Sexuality education

In order to prevent unintended pregnancies among young adolescents, all children, adolescents and youth must have access to information and education about their bodies, reproduction, and protection. They also need the self-esteem to withstand peer or partner pressure and to negotiate condom use when engaging in sexual activity.

Comprehensive sexuality education can be provided in schools and out of schools by teachers, peer educators, youth workers, community health workers, community-based organizations and religious leaders amongst others. Information provided should be scientifically accurate, objective, and free of prejudice and discrimination. It should also provide opportunities to explore one’s own values and attitudes, and to build decision-making, communication and risk reduction skills.

Evidence shows that sexuality education does not lead to an earlier onset of sexual activity, but has a positive impact on safer sexual practices and can delay the age of sexual debut.

To make sexuality education more effective, it should be delivered together with efforts to expand access to high quality, adolescent and youth friendly health services.

Nevertheless, access to sexuality education and services that empower young people to make informed decisions about their sexual behaviors and reproductive health is often restricted. Parents, caregivers and schools do not always carry out their responsibilities to provide children and young people with the information and support they need through the different phases of their developing sexuality. This is due to factors such as lack of awareness and skills, power imbalances, lack of resources and other inequalities.


This is the story of Angelica & Lucner

Angelica is 13 years old & Lucner is 3 months old

Angelica lives with her son, her parents and her siblings in an urban, violent slum area in Haiti. She met her boyfriend, became pregnant and had to leave school when she was in seventh grade. Her boyfriend continues school like before.

I knew there was a risk of becoming pregnant but I didn't think it would happen to me. In school, we didn't learn much about things like this.

I have a boyfriend who is 16 and we have been a couple for a while. When I got pregnant, my father kicked me out of the house temporarily. I had to sleep on people’s doorsteps. Once in a while my mother would send me food.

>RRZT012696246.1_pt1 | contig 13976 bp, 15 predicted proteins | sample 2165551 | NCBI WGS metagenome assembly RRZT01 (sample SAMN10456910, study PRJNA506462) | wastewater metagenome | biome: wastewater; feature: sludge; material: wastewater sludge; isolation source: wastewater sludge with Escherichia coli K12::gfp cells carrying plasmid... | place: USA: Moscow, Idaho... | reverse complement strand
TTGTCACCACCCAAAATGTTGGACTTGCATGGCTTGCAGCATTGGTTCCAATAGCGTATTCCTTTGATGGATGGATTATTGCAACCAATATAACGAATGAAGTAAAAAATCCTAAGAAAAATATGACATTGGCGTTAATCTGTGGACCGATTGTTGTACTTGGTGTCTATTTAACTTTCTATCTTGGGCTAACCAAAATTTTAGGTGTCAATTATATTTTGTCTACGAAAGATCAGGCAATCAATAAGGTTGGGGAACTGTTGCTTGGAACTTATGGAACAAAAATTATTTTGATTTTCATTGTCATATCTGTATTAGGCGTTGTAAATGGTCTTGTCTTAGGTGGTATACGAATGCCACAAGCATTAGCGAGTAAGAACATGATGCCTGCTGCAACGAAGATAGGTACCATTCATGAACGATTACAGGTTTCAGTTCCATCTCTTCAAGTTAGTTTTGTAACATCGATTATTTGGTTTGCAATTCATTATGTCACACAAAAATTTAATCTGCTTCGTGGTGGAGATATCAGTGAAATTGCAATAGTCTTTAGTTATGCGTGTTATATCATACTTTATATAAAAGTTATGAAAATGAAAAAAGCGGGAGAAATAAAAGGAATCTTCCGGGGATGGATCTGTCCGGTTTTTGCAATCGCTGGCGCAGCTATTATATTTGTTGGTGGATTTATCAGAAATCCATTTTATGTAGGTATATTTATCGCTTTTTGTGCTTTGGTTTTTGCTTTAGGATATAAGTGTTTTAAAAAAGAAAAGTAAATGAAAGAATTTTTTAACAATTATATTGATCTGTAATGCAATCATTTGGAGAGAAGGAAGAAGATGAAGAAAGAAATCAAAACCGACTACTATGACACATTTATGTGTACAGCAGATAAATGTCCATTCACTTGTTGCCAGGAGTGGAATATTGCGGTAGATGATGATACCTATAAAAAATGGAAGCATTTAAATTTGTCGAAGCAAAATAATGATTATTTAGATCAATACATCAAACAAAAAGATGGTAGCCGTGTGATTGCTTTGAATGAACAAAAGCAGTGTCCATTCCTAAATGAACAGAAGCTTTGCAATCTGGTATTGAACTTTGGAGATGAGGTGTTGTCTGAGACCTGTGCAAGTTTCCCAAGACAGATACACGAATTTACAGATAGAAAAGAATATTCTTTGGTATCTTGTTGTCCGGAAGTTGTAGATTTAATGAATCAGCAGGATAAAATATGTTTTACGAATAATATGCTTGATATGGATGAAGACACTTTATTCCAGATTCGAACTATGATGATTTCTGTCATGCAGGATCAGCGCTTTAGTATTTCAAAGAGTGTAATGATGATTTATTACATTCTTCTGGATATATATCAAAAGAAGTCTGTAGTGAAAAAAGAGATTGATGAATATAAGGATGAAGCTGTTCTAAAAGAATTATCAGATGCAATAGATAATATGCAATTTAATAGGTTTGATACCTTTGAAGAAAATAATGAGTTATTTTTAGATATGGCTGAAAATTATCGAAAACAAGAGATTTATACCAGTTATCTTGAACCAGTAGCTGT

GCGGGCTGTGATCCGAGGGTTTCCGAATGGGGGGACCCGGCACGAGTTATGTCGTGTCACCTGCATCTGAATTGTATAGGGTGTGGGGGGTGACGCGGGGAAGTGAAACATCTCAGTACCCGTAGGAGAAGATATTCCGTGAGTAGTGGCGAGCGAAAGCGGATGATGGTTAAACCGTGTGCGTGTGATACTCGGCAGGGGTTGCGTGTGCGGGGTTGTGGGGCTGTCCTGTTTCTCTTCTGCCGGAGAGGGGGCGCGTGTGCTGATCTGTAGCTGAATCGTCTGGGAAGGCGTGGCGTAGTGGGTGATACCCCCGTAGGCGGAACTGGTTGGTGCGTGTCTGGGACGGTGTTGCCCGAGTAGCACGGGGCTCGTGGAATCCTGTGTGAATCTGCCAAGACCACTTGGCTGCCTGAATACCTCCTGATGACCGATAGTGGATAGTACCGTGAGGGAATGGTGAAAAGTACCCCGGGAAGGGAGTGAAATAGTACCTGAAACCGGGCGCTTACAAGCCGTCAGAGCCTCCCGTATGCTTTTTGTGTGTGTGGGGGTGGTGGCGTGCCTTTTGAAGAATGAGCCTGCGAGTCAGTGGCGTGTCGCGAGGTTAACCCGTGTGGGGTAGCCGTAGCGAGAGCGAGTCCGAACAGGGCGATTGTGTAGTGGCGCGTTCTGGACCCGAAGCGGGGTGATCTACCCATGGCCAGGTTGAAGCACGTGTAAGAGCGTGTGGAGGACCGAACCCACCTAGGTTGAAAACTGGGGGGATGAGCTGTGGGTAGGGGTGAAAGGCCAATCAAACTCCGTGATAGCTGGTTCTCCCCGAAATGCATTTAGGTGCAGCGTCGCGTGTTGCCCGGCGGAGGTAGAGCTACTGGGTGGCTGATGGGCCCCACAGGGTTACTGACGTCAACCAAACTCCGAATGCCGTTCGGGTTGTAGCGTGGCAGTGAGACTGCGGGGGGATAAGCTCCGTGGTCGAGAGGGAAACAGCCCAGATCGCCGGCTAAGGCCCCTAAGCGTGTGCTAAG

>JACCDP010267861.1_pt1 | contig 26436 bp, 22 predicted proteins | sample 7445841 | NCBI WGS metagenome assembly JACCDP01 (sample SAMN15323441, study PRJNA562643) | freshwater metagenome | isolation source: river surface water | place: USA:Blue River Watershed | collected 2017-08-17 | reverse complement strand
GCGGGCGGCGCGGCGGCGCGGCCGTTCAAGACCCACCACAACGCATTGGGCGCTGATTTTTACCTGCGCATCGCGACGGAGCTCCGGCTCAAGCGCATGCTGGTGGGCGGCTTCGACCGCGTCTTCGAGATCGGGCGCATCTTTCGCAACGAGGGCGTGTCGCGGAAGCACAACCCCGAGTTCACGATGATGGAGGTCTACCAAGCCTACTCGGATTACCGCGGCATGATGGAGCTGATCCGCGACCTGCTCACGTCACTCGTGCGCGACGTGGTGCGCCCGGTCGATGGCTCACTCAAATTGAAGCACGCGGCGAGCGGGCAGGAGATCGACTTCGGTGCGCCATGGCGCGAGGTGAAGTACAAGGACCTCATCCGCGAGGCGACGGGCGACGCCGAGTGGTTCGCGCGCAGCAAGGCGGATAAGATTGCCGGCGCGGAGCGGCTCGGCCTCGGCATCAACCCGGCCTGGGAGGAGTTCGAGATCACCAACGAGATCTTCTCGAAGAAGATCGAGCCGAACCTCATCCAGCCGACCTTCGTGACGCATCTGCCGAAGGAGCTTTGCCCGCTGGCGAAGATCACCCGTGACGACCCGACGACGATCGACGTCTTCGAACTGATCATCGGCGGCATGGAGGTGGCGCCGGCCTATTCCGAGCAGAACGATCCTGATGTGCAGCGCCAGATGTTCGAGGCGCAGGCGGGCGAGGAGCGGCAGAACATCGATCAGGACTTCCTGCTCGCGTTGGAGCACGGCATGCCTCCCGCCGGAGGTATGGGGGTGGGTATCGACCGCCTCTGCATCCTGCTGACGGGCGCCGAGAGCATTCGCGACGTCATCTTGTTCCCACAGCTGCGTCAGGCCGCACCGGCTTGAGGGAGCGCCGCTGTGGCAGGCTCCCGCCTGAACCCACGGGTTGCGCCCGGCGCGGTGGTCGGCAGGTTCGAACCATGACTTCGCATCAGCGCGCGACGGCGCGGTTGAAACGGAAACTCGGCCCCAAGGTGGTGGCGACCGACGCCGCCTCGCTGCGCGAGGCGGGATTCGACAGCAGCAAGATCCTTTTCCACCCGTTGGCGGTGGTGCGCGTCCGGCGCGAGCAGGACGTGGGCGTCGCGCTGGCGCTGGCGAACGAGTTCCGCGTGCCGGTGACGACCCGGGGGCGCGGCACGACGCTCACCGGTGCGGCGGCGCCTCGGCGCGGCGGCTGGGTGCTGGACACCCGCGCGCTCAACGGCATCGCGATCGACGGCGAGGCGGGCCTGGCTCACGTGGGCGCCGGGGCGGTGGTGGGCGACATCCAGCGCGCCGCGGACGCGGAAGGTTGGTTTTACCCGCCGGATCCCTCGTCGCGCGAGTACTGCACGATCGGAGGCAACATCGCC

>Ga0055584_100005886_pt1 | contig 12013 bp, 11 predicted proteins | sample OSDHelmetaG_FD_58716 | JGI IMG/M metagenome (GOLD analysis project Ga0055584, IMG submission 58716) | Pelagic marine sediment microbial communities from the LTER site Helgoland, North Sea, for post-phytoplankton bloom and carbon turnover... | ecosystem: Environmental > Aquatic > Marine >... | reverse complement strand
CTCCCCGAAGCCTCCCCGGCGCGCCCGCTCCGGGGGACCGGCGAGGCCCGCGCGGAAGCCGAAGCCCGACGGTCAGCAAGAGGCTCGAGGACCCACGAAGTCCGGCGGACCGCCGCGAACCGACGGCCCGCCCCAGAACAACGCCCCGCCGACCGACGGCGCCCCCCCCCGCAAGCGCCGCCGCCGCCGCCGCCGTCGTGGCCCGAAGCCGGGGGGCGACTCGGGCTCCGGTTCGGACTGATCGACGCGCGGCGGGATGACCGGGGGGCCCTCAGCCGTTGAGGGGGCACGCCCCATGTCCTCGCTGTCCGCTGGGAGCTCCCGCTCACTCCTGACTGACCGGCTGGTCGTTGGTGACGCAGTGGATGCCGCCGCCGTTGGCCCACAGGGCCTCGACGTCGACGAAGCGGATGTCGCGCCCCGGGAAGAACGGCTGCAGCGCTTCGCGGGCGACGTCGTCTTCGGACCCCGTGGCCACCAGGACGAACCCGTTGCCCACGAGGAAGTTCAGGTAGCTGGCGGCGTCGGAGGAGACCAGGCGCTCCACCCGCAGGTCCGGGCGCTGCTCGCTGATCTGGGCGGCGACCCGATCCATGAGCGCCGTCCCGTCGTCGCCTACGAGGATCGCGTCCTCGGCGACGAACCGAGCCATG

I shouldn’t have had a baby at my age. I’m too young. I can’t even take care of him.

I live with my parents and eight siblings in a poor area of the city. We lost our house in the earthquake. My mother is the only one earning our living. Her business isn’t doing well and she’s always borrowing money. She’s my only friend and she’s always supporting me even though I’ve let her down.

When I was pregnant, I became extremely skinny because I wasn’t getting enough food. It was hard; I wasn’t in school and I had to sleep on the streets.

The day I went into labour, my mom was out. I went to several clinics but they couldn’t help me because my case was too severe. There was a high risk that both the baby and I would die. In the maternity clinic, I remember they didn’t let me in since I didn’t have any money. I was lying on the pavement outside with the worst pain. Then a woman came by and helped me, lending me money for medication and a caesarean section.

When I came back from the hospital with the baby, my father first refused to let me inside, saying he couldn’t be responsible for a daughter with a child. Our neighbours were the ones who helped me. They gave me a place to sleep with my baby, some food and something to drink.

Only recently was I allowed to come back home – and now I have to take care of everything. I have to wake up early in the morning to go and fetch water. I come back and cook for my younger siblings and take them to school. Then I do the laundry. I don't always get enough food for myself and I don’t have anything for my baby.

My dream is to go back to school; I liked it so much. I had a group of friends that I went to school with, where we would perform and sing. It’s sad to see my friends going to school and I can’t go. Even my boyfriend continues to go to school like before while I need to stay at home. My one wish is that my son will get an education.

My advice to other girls is that if they decide to have a boyfriend, they should get informed and use contraception so that they don’t become pregnant like I did at such a young age.

More stories about sexuality education

Other issues

Access to contraception This is the story of Janet
Gender-based violence This is the story of Aissa
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